Revisionist history of the Middle East and North Africa conveniently excludes the experiences of indigenous Jews, who have had a continuous presence in the Middle East and North Africa for over 3,000 years. The fate of Yemen’s remaining Jews reminds us once again of the important role the State of Israel has played, and continues to play, in providing Jews around the world with a place of refuge when life at home becomes impossible. We are better able to effectively advocate for Israel by telling the almost forgotten story of Jewish communities from Arab countries and Iran who often had nowhere to go but Israel.

Read article in full

Monday, February 11, 2013

Does Interfaith Dialogue work?

 From left to right: Sheikh Dr Muhammad al-Hussaini; Dr Patrick Sookhdeo; chairman Martin Bright: Rev. Patrick Morrow, and Rabbi Jonathan Wittenberg at last week's discussion in London on interfaith dialogue.(Photo: M Huberman)

Update: To receive a sound recording file of the discussion, please apply to bataween@gmail.com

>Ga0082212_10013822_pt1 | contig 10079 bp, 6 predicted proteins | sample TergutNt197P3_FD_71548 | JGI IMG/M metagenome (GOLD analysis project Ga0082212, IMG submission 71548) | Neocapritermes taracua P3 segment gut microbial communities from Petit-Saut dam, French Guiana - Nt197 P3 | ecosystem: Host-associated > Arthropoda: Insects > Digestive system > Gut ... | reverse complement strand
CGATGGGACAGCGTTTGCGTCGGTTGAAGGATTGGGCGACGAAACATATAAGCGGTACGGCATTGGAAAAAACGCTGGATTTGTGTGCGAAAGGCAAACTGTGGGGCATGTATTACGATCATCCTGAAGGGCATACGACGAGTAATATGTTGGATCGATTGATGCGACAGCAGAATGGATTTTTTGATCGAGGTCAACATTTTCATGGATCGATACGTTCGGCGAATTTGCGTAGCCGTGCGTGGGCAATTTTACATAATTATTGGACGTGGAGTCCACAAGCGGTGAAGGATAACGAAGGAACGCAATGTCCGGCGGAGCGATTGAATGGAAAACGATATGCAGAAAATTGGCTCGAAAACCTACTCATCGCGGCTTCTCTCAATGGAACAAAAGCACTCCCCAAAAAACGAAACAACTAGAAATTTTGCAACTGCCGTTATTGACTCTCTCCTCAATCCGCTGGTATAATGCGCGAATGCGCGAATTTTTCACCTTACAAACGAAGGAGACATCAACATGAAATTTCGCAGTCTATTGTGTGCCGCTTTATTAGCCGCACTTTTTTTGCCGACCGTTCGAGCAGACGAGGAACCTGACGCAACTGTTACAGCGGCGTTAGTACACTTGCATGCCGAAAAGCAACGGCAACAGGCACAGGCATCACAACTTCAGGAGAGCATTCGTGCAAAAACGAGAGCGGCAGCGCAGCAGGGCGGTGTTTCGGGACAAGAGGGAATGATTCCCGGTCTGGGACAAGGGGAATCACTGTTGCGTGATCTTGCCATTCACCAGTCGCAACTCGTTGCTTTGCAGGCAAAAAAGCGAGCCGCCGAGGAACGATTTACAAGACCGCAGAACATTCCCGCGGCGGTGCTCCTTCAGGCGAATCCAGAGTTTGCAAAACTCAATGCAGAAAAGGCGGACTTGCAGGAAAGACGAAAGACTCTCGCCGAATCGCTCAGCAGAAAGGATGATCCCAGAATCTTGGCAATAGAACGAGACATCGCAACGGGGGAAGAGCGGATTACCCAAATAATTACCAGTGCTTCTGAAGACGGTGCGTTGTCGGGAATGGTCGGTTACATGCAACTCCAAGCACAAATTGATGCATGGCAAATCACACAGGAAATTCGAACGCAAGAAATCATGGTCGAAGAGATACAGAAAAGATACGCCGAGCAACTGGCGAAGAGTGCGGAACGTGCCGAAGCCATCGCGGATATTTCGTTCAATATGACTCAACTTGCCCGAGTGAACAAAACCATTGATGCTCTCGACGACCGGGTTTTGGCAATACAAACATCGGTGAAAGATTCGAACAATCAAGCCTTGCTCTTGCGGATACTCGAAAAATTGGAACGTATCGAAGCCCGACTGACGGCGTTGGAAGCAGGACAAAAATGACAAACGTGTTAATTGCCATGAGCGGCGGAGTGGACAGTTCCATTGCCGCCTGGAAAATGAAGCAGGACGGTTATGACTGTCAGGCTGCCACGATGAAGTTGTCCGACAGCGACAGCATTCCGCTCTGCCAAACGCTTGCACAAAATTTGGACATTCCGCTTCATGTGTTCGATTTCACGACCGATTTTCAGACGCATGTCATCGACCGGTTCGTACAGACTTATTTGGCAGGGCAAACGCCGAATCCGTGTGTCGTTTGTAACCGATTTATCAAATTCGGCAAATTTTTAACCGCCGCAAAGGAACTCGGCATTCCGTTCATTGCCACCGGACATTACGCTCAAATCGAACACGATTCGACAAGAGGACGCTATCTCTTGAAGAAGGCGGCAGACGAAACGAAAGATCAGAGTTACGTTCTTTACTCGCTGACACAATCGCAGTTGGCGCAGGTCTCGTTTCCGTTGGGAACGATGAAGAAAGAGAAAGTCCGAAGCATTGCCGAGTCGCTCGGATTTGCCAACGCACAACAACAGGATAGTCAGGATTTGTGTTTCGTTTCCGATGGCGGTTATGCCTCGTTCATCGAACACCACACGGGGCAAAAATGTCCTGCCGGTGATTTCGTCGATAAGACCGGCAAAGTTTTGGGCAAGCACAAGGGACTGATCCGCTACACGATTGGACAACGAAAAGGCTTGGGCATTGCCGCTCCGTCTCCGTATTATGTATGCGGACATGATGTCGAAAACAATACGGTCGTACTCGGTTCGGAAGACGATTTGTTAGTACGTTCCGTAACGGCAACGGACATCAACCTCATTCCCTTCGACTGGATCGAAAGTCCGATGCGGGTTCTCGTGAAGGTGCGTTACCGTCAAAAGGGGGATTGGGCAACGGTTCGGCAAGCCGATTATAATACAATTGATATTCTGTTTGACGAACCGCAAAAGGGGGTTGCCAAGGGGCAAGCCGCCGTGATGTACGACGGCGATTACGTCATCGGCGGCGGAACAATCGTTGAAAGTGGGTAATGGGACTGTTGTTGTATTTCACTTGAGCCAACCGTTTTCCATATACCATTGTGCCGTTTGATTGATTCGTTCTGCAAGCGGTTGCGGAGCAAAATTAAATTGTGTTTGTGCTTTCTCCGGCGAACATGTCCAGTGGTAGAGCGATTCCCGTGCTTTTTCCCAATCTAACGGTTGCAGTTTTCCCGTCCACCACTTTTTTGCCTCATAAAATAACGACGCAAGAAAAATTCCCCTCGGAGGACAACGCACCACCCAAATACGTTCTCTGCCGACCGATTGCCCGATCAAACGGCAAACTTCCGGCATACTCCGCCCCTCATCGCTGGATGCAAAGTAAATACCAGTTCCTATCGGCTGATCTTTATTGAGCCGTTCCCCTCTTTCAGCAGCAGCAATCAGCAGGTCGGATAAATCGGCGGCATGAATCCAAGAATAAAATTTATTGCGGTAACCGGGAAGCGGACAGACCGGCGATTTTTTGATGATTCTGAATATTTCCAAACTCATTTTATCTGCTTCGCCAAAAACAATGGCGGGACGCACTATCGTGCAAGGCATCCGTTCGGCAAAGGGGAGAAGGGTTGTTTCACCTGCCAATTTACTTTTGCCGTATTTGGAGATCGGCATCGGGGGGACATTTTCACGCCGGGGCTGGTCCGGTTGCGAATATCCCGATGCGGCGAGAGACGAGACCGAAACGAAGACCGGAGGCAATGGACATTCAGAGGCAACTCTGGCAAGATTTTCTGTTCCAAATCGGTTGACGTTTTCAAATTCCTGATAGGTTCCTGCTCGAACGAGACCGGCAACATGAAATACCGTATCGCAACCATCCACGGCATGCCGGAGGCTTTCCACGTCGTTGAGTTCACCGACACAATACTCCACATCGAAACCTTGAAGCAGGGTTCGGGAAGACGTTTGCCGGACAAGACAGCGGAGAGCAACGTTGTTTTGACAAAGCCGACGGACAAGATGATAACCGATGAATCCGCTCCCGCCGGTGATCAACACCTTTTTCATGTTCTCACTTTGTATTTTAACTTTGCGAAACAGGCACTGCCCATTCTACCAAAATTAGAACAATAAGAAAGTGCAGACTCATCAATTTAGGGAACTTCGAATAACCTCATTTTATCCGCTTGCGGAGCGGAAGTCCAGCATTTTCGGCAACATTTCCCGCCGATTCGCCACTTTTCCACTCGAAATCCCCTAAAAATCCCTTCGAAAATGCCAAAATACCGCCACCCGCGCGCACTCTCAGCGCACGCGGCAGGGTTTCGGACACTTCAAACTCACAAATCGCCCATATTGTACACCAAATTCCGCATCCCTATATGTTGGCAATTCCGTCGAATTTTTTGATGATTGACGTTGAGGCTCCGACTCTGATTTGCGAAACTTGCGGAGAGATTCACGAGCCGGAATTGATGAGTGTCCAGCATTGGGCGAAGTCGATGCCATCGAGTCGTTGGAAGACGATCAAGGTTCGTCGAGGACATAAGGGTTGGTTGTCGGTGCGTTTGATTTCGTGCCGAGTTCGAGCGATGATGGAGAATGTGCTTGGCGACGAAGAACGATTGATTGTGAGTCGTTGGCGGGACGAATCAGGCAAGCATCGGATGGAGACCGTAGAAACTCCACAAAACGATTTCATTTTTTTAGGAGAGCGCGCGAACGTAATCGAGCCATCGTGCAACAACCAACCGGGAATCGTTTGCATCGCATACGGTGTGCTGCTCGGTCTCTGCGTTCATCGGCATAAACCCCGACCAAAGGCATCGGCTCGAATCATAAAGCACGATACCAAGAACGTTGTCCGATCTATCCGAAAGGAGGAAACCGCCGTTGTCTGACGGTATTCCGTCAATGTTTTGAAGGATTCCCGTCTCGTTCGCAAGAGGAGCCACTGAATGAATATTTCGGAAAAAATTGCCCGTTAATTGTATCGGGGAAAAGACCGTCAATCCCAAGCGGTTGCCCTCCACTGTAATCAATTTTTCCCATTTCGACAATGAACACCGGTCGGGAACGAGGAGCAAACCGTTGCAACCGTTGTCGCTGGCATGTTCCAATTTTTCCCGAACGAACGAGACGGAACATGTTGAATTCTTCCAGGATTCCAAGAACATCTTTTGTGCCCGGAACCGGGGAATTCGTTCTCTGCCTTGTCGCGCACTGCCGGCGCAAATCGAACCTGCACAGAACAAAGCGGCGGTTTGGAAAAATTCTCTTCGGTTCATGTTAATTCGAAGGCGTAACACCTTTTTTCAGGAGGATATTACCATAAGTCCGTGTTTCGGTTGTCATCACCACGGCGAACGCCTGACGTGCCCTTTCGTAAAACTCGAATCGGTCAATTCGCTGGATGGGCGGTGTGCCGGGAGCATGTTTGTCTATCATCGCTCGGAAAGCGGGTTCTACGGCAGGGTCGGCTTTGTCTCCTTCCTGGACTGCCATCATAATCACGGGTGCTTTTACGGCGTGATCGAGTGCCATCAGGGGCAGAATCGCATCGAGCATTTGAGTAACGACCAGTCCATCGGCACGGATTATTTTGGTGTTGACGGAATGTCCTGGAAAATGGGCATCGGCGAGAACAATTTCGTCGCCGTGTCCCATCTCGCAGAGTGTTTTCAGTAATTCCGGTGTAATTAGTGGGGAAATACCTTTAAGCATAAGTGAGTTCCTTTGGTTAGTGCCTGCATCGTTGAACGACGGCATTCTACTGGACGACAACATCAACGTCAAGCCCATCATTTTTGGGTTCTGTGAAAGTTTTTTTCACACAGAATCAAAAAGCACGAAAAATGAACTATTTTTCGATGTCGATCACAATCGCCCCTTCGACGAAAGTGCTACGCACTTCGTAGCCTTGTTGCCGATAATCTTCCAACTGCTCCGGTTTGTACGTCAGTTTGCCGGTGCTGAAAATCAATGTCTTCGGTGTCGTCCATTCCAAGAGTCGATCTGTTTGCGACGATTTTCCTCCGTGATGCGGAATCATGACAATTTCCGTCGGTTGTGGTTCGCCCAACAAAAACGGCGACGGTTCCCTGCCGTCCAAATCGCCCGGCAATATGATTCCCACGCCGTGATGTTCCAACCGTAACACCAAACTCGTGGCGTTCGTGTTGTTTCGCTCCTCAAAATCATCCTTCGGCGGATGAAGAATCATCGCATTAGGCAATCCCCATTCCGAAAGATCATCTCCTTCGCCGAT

"It's good to talk,"to quote the old BT ad. 'Jaw-jaw' is better than 'war-war', as Churchill once said.

Who can argue with interfaith dialogue? As with motherhood and apple pie - what's not to like? But is there a point where dialogue between Christians, Jews and Muslims can prove not just fruitless,  but destructive?

 At a panel discussion last week arranged at Friends' House in London by Harif and Spiro Ark: 'Interfaith dialogue: does it work?  it dawned on some that disapproval or  reservations about interfaith dialogue, publically expressed, could be dangerous to your health. Sheikh Dr Muhammad al-Hussaini, of the Council of Imams and Rabbis of the UK (Children of Abraham), drove home the point  that 'moderate' Muslims such as himself ran risks merely for being openly critical. He reduced the audience to tears as he threw away his prepared statement and talked with emotion about how his very appearance on the panel had exposed his family to threats and harassment.

Interfaith dialogue, he claimed, was an industry funded by petrodollars whose function was to manipulate genuine people of good-will for 'PR advantage' and confer legitimacy on extremists.